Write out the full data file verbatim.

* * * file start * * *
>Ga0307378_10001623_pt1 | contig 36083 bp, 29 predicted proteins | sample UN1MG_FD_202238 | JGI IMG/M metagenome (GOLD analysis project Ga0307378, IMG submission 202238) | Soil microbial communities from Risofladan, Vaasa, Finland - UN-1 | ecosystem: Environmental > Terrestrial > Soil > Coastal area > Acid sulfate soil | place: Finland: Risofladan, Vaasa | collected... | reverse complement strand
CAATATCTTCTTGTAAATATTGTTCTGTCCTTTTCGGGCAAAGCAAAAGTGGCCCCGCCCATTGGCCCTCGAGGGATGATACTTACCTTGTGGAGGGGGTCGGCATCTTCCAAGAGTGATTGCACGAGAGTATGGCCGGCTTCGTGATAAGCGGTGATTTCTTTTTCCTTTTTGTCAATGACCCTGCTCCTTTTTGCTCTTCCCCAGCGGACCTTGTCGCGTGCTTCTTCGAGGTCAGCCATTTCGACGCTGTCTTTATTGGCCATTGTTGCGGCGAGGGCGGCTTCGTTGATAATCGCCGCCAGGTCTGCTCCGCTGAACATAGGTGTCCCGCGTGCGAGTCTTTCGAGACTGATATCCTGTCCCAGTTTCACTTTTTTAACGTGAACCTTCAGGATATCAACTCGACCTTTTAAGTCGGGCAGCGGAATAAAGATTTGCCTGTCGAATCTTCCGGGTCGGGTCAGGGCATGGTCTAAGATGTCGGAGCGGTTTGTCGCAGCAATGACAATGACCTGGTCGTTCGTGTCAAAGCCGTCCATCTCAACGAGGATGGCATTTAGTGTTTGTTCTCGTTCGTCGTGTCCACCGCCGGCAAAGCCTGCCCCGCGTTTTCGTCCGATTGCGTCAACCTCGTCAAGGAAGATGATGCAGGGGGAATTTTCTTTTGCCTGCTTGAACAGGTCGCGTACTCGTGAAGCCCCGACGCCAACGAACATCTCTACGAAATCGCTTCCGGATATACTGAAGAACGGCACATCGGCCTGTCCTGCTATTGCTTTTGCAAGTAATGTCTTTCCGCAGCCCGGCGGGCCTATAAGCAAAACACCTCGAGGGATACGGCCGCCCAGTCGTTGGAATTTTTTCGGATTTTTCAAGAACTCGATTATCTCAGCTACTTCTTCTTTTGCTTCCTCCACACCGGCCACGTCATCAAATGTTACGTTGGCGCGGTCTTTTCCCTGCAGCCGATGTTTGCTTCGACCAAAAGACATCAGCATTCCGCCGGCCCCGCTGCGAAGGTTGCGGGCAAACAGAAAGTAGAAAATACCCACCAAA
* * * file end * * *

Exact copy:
>Ga0307378_10001623_pt1 | contig 36083 bp, 29 predicted proteins | sample UN1MG_FD_202238 | JGI IMG/M metagenome (GOLD analysis project Ga0307378, IMG submission 202238) | Soil microbial communities from Risofladan, Vaasa, Finland - UN-1 | ecosystem: Environmental > Terrestrial > Soil > Coastal area > Acid sulfate soil | place: Finland: Risofladan, Vaasa | collected... | reverse complement strand
CAATATCTTCTTGTAAATATTGTTCTGTCCTTTTCGGGCAAAGCAAAAGTGGCCCCGCCCATTGGCCCTCGAGGGATGATACTTACCTTGTGGAGGGGGTCGGCATCTTCCAAGAGTGATTGCACGAGAGTATGGCCGGCTTCGTGATAAGCGGTGATTTCTTTTTCCTTTTTGTCAATGACCCTGCTCCTTTTTGCTCTTCCCCAGCGGACCTTGTCGCGTGCTTCTTCGAGGTCAGCCATTTCGACGCTGTCTTTATTGGCCATTGTTGCGGCGAGGGCGGCTTCGTTGATAATCGCCGCCAGGTCTGCTCCGCTGAACATAGGTGTCCCGCGTGCGAGTCTTTCGAGACTGATATCCTGTCCCAGTTTCACTTTTTTAACGTGAACCTTCAGGATATCAACTCGACCTTTTAAGTCGGGCAGCGGAATAAAGATTTGCCTGTCGAATCTTCCGGGTCGGGTCAGGGCATGGTCTAAGATGTCGGAGCGGTTTGTCGCAGCAATGACAATGACCTGGTCGTTCGTGTCAAAGCCGTCCATCTCAACGAGGATGGCATTTAGTGTTTGTTCTCGTTCGTCGTGTCCACCGCCGGCAAAGCCTGCCCCGCGTTTTCGTCCGATTGCGTCAACCTCGTCAAGGAAGATGATGCAGGGGGAATTTTCTTTTGCCTGCTTGAACAGGTCGCGTACTCGTGAAGCCCCGACGCCAACGAACATCTCTACGAAATCGCTTCCGGATATACTGAAGAACGGCACATCGGCCTGTCCTGCTATTGCTTTTGCAAGTAATGTCTTTCCGCAGCCCGGCGGGCCTATAAGCAAAACACCTCGAGGGATACGGCCGCCCAGTCGTTGGAATTTTTTCGGATTTTTCAAGAACTCGATTATCTCAGCTACTTCTTCTTTTGCTTCCTCCACACCGGCCACGTCATCAAATGTTACGTTGGCGCGGTCTTTTCCCTGCAGCCGATGTTTGCTTCGACCAAAAGACATCAGCATTCCGCCGGCCCCGCTGCGAAGGTTGCGGGCAAACAGAAAGTAGAAAATACCCACCAAA